On 15 December the front page of the Corriere della Sera carried the splash headline: ‘Twenty seven extremists held in San Vittore. Most are members of neo-anarchist groups tied to international organisations’. The thrust of the article, written by Arnaldo Giuliani, says much about the climate being created at the time:
“At the end of the first forty hours on inquiries, the investigation into the Piazza Fontana massacre can be summed up as follows: 1) so far, upwards of one hundred and fifty suspects drawn from opposing extremes have been arrested; 2) at 8.00 pm. yesterday, 27 youngsters most of them members of anarchoid groups suspected of connections with international anarchist movements were being held in San Vittore.”
The anarchist trail was explored in greater depth in the inside pages. A headline on page five read: ‘Anarchist old hands from the Diana among those rounded up in extremists’ dens’. The author of this report, Enzo Passanisi, profiled the Milan anarchist movement, as if to familiarise readers with the ambience in which the outrage might have been hatched:
“Italian anarchists are gathered together into a federation, the FAI […] But most of Milan’s anarchists, numbering up to two thousand — with active members and sympathisers — espouse an autonomous line. They consist of circles and groups, only one of which, the Sacco e Vanzetti group whose members are mostly older anarchists, is affiliated to the FAI. The other dozen groups are broken down according to their respective fields of activity.
“For example, the Lega anarchica Milanese (Milan Anarchist League), which is active in the university sector, has members in eight institutions of higher learning. There is also the anarchist trade union. It is worth stressing that the policy line espoused by the movement […] preaches subversion of society and the seizure of power by the masses directly through popular assemblies and labour communes, eschewing both government and parliament after the example of the Ukrainian Republic set up during the struggle between the Bolsheviks and the Russian Whites.”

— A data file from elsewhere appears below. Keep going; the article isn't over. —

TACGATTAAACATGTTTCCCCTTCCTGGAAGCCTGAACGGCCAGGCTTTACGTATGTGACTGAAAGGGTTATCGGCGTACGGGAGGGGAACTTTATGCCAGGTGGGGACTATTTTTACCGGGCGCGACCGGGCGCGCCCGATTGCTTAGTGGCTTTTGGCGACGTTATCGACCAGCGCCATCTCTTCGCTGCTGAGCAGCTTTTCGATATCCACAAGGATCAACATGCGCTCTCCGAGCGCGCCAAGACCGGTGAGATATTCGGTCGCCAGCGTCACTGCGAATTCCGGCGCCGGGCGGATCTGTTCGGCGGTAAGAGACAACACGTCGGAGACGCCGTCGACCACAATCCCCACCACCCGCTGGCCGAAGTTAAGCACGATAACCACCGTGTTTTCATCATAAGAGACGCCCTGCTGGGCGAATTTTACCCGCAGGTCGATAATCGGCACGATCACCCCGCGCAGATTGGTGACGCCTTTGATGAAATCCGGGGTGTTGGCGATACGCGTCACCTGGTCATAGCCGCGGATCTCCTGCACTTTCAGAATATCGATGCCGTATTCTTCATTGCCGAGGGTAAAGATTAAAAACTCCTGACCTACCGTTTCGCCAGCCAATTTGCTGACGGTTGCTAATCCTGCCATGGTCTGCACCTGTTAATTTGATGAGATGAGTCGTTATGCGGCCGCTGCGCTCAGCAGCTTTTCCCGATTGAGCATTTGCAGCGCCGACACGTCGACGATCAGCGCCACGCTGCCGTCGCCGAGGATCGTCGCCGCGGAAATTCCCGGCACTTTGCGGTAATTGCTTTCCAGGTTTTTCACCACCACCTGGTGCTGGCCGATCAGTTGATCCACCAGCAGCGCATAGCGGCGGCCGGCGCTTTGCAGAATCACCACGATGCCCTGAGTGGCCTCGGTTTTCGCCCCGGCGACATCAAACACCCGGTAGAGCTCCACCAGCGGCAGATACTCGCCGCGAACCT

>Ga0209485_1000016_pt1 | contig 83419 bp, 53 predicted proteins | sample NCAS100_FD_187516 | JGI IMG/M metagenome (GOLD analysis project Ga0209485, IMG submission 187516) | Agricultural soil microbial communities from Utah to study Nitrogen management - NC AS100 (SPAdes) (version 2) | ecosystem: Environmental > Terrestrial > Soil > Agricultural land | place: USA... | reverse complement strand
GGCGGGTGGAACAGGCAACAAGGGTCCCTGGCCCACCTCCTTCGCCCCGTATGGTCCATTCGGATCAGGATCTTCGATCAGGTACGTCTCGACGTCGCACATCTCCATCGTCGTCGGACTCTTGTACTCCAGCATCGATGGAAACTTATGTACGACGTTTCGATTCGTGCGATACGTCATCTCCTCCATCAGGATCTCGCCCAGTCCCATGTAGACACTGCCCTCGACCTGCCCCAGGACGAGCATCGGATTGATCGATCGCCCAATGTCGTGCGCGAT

Having described the ‘likely’ perpetrators, Passanini went on to describe the bomb. But not the one in the Piazza Fontana, but the one at the Diana theatre on 23 March 1921.
As an ‘historical precedent’, Passanisi had raised this matter with some anarchists from the Ponte della Ghisolfa. The answer he got was:
“A mistake. The intention was to strike at the magistrates staying in the hotel adjoining the theatre: the judges who were holding Malatesta in prison without a trial. Agents provocateurs from the police managed to get the target altered at the last minute and there was a massacre. A massacre that we have always deplored.”
This left the door open for Passanini to comment:
“There is always a margin for error between the attack that is acceptable to the anarchist line and the one that it repudiates. Could there have been a mistake made last Friday too?”
But the comparison between the bank bombing and the Diana bombing had been made as early as the evening of 12 December by Alberto Grisolia in the Corriere della Sera, the daily newspaper run by Giovanni Spadolini, who was more of an historian than a journalist.
“It’s akin to the Diana”, Grisolia told Giulio Polotti, class of 1924, the then secretary of the UIL in Milan a socialist deputy. (In the 14 December edition of the Corriere della Sera Grisolia wrote: “In terms of the seriousness of the attack, the only precedent in Milan is the Diana attack theatre attack […]”.)
Polotti, chairman of the Fondazione Anna Kuliscioff, recalled that Friday afternoon:
“There was a meeting of the three unions at the CISL premises in the Via Tadino to discuss plans for the strike over renewal of contacts. The news of the explosion reached us at around 5.00 pm., and so, in my capacity as a deputy, I made my way immediately to the Piazza Fontana to see what had happened. I stepped into the bank concourse and, horror!, trod on the arm of one victim. Then I climbed to the first floor, where the mayor Aldo Aniasi, prefect Libero Mazza, questore Marcello Guida and Cardinal Giovanni Colombo also arrived. By that point it was unmistakable — there had been a bomb. I telephoned Antonio Giolitti in Rome who told me there had also been explosions in the capital. After my telephone call I bumped into Grisolia who spoke to me of the bombings having an historical precedent in the Diana outrage.”
There was a similar atmosphere in Rome. The Corriere della Informazione wrote in its 14 December afternoon edition:
“Extremists of every hue did not sleep undisturbed last night. Throughout the city, police carried out a massive round-up of extremists of every persuasion, individuals involved in movements that have never made any secret of their subversive intentions.”
Further on the author of the article, Fabrizio De Santis, adjusted his aim: “These are clearly people who will shrink from nothing. They seek not only to strike fear into the population and signal their existence as challenging revolutionary elements. They seek to kill.”
The psychological and social climate was in place. All that was required was a monster to plaster all over the front pages.